Measured by these standards, plaintiffs' count I due process claim does not *643 present a substantial federal question. Although the Supreme Court has not specifically dealt with regulations like the ones in the instant case, it has, on numerous occasions, dealt with licensing regulations which have had the identical effect which plaintiffs complain of herea denial of the right to engage in a particular occupation or profession. For example, in Williamson v. Lee Optical Co., 348 U.S. 483, 75 S. Ct. 461, 99 L. Ed. 563 (1955), a provision of an Oklahoma statute made it unlawful for opticians to fit lenses to a face or to duplicate or replace into frames lenses or other optical appliances, except upon written prescriptive authority of an Oklahoma licensed optometrist or ophthalmologist. A three-judge district court found that the provision "violated the Due Process Clause by arbitrarily interfering with the optician's right to do business." Id. at 486, 75 S. Ct. at 464, 99 L. Ed. at 571. The Supreme Court reversed, noting that:

The day is gone when this Court uses the Due Process Clause of the Fourteenth Amendment to strike down state laws, regulatory of business and industrial conditions, because they may be unwise, improvident, or out of harmony with a particular school of thought. Id. at 488, 75 S. Ct. at 464, 99 L. Ed. at 572 (citations omitted).

Similarly, in Ferguson v. Skrupa, 372 U.S. 726, 83 S. Ct. 1028, 10 L. Ed. 2d 93 (1963), the Court sustained the constitutionality of a state law prohibiting persons other than lawyers from engaging in the business of debt adjusting and debt pooling. The Court stated:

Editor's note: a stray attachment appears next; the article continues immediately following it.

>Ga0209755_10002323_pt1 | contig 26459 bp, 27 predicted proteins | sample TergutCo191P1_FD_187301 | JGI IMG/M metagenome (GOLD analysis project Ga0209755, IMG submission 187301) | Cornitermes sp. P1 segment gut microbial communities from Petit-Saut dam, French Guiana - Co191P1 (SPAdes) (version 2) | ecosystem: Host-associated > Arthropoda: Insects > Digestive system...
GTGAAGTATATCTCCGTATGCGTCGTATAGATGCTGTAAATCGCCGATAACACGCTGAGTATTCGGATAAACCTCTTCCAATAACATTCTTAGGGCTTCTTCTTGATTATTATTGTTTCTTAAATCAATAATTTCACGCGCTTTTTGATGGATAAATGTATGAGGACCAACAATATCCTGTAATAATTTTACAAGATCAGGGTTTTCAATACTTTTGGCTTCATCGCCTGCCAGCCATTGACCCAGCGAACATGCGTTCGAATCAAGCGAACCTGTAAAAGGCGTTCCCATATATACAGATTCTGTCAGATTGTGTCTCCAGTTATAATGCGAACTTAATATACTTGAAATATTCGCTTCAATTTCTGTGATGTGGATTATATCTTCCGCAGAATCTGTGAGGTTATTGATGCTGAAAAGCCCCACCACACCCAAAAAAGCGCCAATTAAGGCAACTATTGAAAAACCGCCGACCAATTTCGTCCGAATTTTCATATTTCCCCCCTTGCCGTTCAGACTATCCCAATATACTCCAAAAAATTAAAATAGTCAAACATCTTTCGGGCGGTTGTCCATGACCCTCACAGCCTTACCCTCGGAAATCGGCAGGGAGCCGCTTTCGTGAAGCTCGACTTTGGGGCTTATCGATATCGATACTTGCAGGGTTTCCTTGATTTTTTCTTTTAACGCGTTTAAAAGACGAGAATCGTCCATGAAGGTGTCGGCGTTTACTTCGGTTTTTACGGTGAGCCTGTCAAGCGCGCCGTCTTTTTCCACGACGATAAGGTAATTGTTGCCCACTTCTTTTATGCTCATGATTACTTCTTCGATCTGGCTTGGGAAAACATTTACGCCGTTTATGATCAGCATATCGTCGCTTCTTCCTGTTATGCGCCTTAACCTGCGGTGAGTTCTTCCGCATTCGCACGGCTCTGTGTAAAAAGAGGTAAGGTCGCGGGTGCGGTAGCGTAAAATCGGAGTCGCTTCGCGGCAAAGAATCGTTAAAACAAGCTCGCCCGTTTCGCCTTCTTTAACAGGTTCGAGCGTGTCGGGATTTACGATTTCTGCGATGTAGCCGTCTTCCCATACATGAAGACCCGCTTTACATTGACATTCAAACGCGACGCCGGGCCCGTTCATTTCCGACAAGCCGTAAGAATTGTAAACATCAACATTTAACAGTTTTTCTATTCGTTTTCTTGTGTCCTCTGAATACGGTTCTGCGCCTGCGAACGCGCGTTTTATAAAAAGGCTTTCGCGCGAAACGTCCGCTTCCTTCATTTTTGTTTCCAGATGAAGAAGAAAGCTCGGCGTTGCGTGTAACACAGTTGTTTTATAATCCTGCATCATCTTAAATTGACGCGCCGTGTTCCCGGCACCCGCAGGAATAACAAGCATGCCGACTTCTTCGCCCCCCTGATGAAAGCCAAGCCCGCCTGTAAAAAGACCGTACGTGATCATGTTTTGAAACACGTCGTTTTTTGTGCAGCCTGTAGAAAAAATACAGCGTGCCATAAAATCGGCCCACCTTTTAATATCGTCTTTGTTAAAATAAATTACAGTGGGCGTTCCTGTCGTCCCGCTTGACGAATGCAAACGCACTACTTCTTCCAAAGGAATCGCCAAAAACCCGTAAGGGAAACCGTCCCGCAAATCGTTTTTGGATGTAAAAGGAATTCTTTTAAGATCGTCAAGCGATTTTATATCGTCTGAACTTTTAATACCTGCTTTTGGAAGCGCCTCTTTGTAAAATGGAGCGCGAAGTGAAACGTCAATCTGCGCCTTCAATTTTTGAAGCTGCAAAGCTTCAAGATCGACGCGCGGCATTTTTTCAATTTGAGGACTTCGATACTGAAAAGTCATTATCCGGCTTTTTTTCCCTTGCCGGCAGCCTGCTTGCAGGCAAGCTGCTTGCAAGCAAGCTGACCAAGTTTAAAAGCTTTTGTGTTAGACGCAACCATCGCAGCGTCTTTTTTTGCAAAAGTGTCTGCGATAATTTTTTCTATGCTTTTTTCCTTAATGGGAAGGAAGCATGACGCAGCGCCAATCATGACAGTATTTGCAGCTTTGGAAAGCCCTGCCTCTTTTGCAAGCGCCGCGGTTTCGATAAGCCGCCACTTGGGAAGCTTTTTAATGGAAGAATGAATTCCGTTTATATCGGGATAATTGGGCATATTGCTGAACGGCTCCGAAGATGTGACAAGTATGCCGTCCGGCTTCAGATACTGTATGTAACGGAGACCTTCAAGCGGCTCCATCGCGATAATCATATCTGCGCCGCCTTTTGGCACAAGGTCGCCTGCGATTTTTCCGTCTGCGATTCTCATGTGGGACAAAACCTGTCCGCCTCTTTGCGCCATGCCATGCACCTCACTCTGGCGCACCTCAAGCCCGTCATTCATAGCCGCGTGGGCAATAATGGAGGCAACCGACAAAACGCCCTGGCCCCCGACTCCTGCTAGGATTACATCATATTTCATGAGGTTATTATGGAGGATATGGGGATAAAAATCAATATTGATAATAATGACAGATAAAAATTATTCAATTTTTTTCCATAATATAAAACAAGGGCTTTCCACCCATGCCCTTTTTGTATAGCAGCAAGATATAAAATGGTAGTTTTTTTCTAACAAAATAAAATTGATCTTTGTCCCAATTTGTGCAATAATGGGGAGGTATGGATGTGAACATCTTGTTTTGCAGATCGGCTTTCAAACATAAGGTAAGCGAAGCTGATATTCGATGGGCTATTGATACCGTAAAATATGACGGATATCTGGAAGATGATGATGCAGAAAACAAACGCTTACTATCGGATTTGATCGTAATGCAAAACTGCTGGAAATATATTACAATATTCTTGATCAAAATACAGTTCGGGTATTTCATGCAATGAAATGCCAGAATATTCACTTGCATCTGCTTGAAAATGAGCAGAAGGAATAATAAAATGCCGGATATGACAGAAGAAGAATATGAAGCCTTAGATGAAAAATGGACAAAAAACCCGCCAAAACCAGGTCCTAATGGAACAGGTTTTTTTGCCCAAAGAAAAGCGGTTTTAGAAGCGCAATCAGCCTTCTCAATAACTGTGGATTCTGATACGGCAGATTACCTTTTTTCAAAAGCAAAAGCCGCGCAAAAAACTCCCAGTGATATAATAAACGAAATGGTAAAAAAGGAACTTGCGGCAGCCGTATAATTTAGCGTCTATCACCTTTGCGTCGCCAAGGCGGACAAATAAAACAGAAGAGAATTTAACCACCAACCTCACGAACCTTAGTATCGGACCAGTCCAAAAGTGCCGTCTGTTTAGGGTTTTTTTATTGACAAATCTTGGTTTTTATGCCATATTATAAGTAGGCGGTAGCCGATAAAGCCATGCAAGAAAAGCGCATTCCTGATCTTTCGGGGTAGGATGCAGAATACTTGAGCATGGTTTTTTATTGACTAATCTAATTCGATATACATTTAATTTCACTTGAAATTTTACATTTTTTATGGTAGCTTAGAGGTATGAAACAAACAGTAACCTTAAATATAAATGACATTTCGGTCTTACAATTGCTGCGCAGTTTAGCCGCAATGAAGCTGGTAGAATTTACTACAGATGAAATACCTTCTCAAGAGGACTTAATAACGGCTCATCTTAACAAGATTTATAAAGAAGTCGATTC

We conclude that the Kansas Legislature was free to decide for itself that legislation was needed to deal with the business of debt adjusting. Unquestionably, there are arguments showing that the business of debt adjusting has social utility, but such arguments are properly addressed to the legislature, not to us. We refuse to sit as a "superlegislature to weigh the wisdom of legislation," . . .. Nor are we able or willing to draw lines by calling a law "prohibitory" or "regulatory." Whether the legislature takes for its textbook Adam Smith, Herbert Spencer, Lord Keynes, or some other is no concern of ours. The Kansas debt adjusting statute may be wise or unwise. But relief, if any be needed, lies not with us but with the body constituted to pass laws for the State of Kansas. Id. at 731-732, 83 S. Ct. at 1032, 10 L. Ed. 2d at 97 (footnotes omitted).

Most recently, in North Dakota State Board of Pharmacy v. Snyder's Drug Stores, Inc., 414 U.S. 156, 94 S. Ct. 407, 38 L. Ed. 2d 379 (1973), the Court found, after a review of its cases which discarded the doctrine of economic substantive due process, that certain restrictive statutory requirements for permitting the operation of a pharmacy did not offend the Due Process Clause of the Fourteenth Amendment.

In light of those cases, it is apparent that this Court is foreclosed from examining the wisdom or propriety of the questioned regulations. The Pennsylvania Legislature, acting through the Board, was free, insofar as "economic substantive due process" is concerned, to adopt and enforce those regulations even though the effect may be to hinder or to prevent plaintiffs from engaging in the automobile dealer business.[5] Accordingly, count I must be *644 dismissed for want of a substantial federal question.[6]